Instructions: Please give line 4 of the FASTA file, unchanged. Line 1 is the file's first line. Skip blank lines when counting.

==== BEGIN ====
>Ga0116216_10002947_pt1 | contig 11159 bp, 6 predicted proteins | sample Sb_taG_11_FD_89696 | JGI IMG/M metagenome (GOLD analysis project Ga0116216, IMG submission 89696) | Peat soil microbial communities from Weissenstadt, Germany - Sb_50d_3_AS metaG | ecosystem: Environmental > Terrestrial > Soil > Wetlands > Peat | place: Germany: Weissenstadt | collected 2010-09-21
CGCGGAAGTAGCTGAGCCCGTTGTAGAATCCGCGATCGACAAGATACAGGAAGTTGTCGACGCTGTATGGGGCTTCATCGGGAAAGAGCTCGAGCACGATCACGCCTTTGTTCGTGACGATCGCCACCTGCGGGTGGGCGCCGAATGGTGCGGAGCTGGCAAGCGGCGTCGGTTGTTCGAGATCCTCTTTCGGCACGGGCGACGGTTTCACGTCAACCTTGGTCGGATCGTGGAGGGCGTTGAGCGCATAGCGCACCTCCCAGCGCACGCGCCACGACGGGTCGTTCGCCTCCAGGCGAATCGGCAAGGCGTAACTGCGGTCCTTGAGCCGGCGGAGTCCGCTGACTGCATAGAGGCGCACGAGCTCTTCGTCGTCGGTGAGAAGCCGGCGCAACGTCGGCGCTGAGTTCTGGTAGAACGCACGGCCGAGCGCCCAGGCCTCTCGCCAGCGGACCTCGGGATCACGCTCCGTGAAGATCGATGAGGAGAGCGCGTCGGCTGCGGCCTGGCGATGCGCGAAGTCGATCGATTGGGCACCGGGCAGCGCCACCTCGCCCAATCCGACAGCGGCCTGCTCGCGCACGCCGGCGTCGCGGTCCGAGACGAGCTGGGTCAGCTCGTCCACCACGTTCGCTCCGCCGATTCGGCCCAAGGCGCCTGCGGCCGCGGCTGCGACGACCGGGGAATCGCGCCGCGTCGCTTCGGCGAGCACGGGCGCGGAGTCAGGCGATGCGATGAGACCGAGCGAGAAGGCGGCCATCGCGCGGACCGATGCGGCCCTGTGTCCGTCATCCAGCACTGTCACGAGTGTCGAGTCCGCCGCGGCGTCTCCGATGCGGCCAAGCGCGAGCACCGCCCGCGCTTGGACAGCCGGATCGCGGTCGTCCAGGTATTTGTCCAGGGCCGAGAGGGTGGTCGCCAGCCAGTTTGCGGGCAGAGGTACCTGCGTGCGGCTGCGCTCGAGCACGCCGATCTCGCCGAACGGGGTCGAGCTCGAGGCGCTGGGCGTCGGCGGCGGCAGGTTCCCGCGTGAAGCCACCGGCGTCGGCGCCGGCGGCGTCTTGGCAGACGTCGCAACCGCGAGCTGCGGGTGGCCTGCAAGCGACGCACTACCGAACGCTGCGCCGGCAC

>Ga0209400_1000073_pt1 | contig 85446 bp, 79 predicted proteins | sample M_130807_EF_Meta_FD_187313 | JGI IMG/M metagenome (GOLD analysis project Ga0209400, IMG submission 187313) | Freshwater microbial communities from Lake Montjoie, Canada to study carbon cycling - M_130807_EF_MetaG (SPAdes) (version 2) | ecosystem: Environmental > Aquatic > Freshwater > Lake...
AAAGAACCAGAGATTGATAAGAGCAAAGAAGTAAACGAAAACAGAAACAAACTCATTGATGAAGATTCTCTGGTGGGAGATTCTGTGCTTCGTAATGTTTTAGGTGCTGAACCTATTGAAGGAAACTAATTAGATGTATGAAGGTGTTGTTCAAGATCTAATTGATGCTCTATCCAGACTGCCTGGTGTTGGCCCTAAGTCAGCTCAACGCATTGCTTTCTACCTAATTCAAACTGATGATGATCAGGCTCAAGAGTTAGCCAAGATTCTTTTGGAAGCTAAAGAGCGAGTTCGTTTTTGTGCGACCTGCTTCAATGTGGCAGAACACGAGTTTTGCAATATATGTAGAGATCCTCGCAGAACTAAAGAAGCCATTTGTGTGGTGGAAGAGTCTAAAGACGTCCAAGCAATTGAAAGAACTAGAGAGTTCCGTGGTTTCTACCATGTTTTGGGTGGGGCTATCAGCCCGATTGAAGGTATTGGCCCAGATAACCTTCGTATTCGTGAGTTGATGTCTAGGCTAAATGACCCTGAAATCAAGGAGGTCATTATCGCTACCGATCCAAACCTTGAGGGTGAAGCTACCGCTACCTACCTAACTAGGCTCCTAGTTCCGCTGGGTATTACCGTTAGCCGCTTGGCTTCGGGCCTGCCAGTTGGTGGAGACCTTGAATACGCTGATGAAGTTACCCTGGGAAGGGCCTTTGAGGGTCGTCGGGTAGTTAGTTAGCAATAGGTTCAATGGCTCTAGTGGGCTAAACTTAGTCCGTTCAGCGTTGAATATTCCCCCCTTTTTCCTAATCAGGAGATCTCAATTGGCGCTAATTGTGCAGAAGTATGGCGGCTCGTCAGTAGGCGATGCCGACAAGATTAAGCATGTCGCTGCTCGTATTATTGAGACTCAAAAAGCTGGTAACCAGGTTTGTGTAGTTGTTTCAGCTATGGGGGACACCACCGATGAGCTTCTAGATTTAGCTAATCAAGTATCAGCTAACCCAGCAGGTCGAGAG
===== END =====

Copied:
AAAGAACCAGAGATTGATAAGAGCAAAGAAGTAAACGAAAACAGAAACAAACTCATTGATGAAGATTCTCTGGTGGGAGATTCTGTGCTTCGTAATGTTTTAGGTGCTGAACCTATTGAAGGAAACTAATTAGATGTATGAAGGTGTTGTTCAAGATCTAATTGATGCTCTATCCAGACTGCCTGGTGTTGGCCCTAAGTCAGCTCAACGCATTGCTTTCTACCTAATTCAAACTGATGATGATCAGGCTCAAGAGTTAGCCAAGATTCTTTTGGAAGCTAAAGAGCGAGTTCGTTTTTGTGCGACCTGCTTCAATGTGGCAGAACACGAGTTTTGCAATATATGTAGAGATCCTCGCAGAACTAAAGAAGCCATTTGTGTGGTGGAAGAGTCTAAAGACGTCCAAGCAATTGAAAGAACTAGAGAGTTCCGTGGTTTCTACCATGTTTTGGGTGGGGCTATCAGCCCGATTGAAGGTATTGGCCCAGATAACCTTCGTATTCGTGAGTTGATGTCTAGGCTAAATGACCCTGAAATCAAGGAGGTCATTATCGCTACCGATCCAAACCTTGAGGGTGAAGCTACCGCTACCTACCTAACTAGGCTCCTAGTTCCGCTGGGTATTACCGTTAGCCGCTTGGCTTCGGGCCTGCCAGTTGGTGGAGACCTTGAATACGCTGATGAAGTTACCCTGGGAAGGGCCTTTGAGGGTCGTCGGGTAGTTAGTTAGCAATAGGTTCAATGGCTCTAGTGGGCTAAACTTAGTCCGTTCAGCGTTGAATATTCCCCCCTTTTTCCTAATCAGGAGATCTCAATTGGCGCTAATTGTGCAGAAGTATGGCGGCTCGTCAGTAGGCGATGCCGACAAGATTAAGCATGTCGCTGCTCGTATTATTGAGACTCAAAAAGCTGGTAACCAGGTTTGTGTAGTTGTTTCAGCTATGGGGGACACCACCGATGAGCTTCTAGATTTAGCTAATCAAGTATCAGCTAACCCAGCAGGTCGAGAG